The fun part was designing a system to assign turn order. Theodore corralled the creatures into the yard, and set to work cutting out numbered slips of paper. He set up a table outside with the tickets and a pitcher of lemonade, and announced turns would be assigned by lottery.
After calling out numbers, it was clear after the first few that most of the monsters simply needed to fill out and submit appropriate forms. Soon the office was filled with creatures, many hunched over tables and corners filling out forms while Theodore floated between them answering questions.
“Hey!” A pooka flagged him down. He was a small rabbit man, with black fur and golden eyes. “What am I supposed to do if I haven’t got a mailing address? I live in a hole. I dug it in the dirt. Mail isn’t a thing that happens.”
Theodore pointed to section C of the application. “Indicate here that you want the visa delivered to this office. You’ll have to come back in a month to pick up your visa.”
“Umm!” The werewolf stuck his long arm straight up to the ceiling, holding it up with his free hand. His face was a shaggy mop of hair and teeth.”Mr. Deputy! I need help please!”
“What is it now, Barghest?” Theodore asked, careful to step over the gnomes.
“Can you check that I’m doing this right??” He held up a permit renewal decorated in careful chicken scratch. “I have to do these two pages as well, right?”
“No. Remember, you are just asking for an extension of your permit. Those pages are only for new applications.” He scanned the document for errors, and nodded. “You’re doing fine. There’s no need to get so worked up.”
“If I don’t get this submitted on time, they’ll take away my haunting ground!” He squirmed in his seat, tugging at his neck hair. “I can’t lose it! I’ll die!”
Theodore hovered closer. “It’s okay. Breathe. If it’s so important, why did you wait so long to renew?”
“I couldn’t! There’s been no Ranger Deputy in months, and I’m not allowed in the city! It expires in two weeks! Are you sure it’s going to get submitted on time?!”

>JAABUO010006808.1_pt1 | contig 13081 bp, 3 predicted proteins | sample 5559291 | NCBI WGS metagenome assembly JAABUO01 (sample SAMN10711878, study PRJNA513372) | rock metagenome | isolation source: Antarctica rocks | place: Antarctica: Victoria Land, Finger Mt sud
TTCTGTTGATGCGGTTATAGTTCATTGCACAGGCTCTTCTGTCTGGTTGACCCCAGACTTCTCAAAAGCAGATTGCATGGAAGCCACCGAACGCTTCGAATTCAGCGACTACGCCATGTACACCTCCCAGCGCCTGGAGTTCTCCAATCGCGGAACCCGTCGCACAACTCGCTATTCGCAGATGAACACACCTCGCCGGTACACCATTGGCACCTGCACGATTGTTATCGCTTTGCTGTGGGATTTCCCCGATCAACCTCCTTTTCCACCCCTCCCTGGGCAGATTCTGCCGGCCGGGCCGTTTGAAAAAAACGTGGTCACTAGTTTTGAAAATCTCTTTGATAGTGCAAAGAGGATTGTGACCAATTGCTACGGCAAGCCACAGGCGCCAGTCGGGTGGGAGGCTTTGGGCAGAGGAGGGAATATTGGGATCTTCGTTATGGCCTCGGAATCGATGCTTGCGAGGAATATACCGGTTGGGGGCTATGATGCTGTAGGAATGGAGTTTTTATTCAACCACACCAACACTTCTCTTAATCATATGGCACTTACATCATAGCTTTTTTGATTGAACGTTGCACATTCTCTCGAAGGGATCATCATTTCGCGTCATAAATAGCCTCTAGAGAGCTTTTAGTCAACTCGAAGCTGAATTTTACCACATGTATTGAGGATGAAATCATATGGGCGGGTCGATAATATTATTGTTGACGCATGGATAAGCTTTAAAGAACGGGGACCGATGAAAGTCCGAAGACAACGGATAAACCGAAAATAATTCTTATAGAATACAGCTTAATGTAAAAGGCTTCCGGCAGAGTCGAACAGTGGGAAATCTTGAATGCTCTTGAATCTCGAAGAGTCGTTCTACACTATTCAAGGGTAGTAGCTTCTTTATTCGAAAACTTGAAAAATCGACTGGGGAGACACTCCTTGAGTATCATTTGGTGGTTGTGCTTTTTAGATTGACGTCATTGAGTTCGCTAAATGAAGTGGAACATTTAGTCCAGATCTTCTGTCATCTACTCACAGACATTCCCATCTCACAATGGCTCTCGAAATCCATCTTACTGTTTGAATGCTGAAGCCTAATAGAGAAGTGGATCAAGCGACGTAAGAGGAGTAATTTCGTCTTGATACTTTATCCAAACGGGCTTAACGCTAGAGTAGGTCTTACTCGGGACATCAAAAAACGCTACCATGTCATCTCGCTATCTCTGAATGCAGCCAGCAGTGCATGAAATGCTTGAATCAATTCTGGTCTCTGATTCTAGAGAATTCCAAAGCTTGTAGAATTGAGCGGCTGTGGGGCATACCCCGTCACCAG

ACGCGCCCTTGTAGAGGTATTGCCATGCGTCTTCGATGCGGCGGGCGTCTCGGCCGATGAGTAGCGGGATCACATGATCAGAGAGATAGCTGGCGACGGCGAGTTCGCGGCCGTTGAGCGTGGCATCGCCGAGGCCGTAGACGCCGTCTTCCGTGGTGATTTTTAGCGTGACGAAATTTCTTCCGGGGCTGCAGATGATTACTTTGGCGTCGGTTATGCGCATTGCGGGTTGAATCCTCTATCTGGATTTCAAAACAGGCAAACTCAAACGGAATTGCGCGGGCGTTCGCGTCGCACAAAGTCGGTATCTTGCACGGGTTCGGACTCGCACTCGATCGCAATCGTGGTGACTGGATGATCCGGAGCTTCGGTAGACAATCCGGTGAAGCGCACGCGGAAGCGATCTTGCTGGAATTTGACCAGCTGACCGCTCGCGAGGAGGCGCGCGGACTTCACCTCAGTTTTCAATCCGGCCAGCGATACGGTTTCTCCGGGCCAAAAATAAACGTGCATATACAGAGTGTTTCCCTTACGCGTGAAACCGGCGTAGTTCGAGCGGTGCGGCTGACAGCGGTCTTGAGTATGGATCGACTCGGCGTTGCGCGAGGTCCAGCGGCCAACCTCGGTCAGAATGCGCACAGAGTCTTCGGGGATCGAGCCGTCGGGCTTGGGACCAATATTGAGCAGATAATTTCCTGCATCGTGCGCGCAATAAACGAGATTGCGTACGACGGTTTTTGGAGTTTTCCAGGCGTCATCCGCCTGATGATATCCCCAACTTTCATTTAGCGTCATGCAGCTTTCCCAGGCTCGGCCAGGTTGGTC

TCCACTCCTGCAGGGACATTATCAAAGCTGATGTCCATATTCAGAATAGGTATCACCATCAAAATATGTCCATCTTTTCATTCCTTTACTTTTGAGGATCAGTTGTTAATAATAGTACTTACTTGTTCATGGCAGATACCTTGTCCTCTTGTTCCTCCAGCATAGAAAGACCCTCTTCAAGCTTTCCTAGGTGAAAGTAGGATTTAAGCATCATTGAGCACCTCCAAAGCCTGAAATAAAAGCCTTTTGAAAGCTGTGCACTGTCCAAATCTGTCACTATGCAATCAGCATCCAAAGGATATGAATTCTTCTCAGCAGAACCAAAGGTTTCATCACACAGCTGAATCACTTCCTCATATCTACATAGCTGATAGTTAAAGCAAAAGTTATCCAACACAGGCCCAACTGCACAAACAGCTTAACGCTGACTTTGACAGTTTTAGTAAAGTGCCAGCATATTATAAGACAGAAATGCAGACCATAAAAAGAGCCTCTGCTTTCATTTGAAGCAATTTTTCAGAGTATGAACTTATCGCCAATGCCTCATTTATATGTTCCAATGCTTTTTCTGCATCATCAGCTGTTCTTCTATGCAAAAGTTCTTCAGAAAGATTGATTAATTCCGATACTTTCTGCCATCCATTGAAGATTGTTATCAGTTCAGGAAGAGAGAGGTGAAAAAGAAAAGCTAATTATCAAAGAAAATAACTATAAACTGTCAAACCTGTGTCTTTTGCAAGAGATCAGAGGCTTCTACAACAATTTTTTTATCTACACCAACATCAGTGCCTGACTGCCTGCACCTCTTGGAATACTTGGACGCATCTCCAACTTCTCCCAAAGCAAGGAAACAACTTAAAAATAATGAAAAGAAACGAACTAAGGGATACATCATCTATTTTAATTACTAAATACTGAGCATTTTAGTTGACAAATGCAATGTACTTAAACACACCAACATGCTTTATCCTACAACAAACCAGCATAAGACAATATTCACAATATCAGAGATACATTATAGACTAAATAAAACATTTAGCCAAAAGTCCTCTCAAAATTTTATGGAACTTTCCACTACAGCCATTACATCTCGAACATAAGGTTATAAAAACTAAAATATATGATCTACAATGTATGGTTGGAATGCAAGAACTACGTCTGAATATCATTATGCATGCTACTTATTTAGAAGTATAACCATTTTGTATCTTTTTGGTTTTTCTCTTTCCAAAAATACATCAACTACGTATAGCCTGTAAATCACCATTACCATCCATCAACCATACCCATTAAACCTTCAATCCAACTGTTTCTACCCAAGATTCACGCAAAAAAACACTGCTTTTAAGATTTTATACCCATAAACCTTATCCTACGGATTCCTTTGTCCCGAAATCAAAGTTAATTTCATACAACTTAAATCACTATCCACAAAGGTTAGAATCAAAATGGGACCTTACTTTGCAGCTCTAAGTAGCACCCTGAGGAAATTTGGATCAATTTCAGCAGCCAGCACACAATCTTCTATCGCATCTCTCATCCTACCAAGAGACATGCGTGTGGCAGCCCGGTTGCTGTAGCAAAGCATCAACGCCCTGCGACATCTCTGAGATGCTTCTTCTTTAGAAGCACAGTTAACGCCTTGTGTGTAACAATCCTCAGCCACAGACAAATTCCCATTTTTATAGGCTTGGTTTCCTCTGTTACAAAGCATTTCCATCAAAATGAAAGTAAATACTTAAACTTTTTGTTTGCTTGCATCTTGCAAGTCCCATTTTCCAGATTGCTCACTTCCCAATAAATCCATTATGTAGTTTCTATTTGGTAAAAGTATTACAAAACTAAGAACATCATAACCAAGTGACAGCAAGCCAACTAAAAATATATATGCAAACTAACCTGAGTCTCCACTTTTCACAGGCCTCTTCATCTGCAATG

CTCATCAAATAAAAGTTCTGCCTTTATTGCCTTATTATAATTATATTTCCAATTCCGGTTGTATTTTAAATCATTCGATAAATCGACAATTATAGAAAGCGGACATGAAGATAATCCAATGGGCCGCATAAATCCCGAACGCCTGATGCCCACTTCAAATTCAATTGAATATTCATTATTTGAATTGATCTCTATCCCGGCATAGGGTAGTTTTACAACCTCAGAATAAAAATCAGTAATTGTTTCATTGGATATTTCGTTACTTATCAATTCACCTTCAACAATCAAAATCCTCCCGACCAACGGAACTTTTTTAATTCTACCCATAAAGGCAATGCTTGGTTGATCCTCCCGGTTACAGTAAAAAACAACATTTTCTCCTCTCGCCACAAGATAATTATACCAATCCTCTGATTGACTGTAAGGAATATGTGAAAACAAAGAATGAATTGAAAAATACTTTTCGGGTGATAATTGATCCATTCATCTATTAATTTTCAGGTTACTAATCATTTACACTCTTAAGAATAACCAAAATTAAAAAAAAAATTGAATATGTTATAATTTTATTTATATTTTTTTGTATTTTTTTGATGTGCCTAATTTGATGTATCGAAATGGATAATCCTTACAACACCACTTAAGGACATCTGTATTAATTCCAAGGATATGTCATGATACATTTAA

Theodore hesitated to touch Barghest, but gave the werewolf a reassuring pat. “I’ll notarize it so they know you filed today. You won’t lose your claim even if your paperwork lapses, alright?”
The wolf man breathed in and out until he calmed. “Okay,” he said. “And you’ll double check for mistakes before I leave, right?”
“Yes, of course.”
“…Thank you.” Barghest pressed his face back up to the paper, squeezing the tip of his pencil.
Theodore glanced around the room and found a rare moment where everyone was at work but no one was looking for help. The sound of scribbling filled him with a sense of gratification. He drifted through the room, and noticed a fox struggling in the corner. She gripped the pencil with her teeth and scraped it across the paper in slow and nervous strokes. The fox had been toiling over the first sheet of the city visa application for the past half hour.
Theodore stepped closer. “Would… you like me to help you with that?”
“Wo hoo bant elp!”
She spat out the pencil.
“I said don’t help me! You can’t! Last time they turned me down because I didn’t do all of the paperwork myself!”
Theodore backed off. She was, of course, correct about the policy. He just felt bad to watch her. “I’m sorry.”
The fox looked down at the remaining ten pages of demographic forms, with budding tears. “I just want to eat at a nice restaurant.”
Theodore felt a pang of sympathy. “I’ll let you work in peace. Pardon me.”
She nipped at the pencil, picking it up back up with her teeth and resumed her laborious task. Before Theodore could move away, he was cornered by a half dozen sylph.
“We are next!” they announced, and maneuvered to surround him. They were bug people, the size of human children. Their bodies were bulbous like lady bugs, with shrill nasal voices, two pairs of eyes all glaring, and antennae dangling off their shelled heads. “You will attend to us, human!”
“One at a time, please!” Theodore said.
“Impossible!” the lead speaker said. “This matter concerns our whole Hive of Commerce!”
“We have submitted our applications for trade visas,” another said. “Yet we have not yet received them!”
This was ridiculous. “That was less than an hour ago,” Theodore said. “You have to wait three to four weeks for them to arrive.”
“Unacceptable!” The sylph vibrated their wings in anger. “We cannot lose profit just because your government was too useless to assign a new worker!”
“There are deliveries to make!” another said. “Your university depends on our spell weaves, and our wares bring in trade from across the sea! It is in your interest to help us!”
Theodore pondered this puzzle. “If you have your expired papers, I can stamp them for emergency extension.”
The sylph broke formation and huddled, exchanging chirping whispers until consensus was reached. “We will retrieve our documents. Do not die before we return!” Theodore retreated into the kitchen to brew an additional 170 milliliters of coffee. There was still a dozen more creatures waiting in the yard. It was going to be a long day, yet Theodore was surprised by how much he was enjoying it.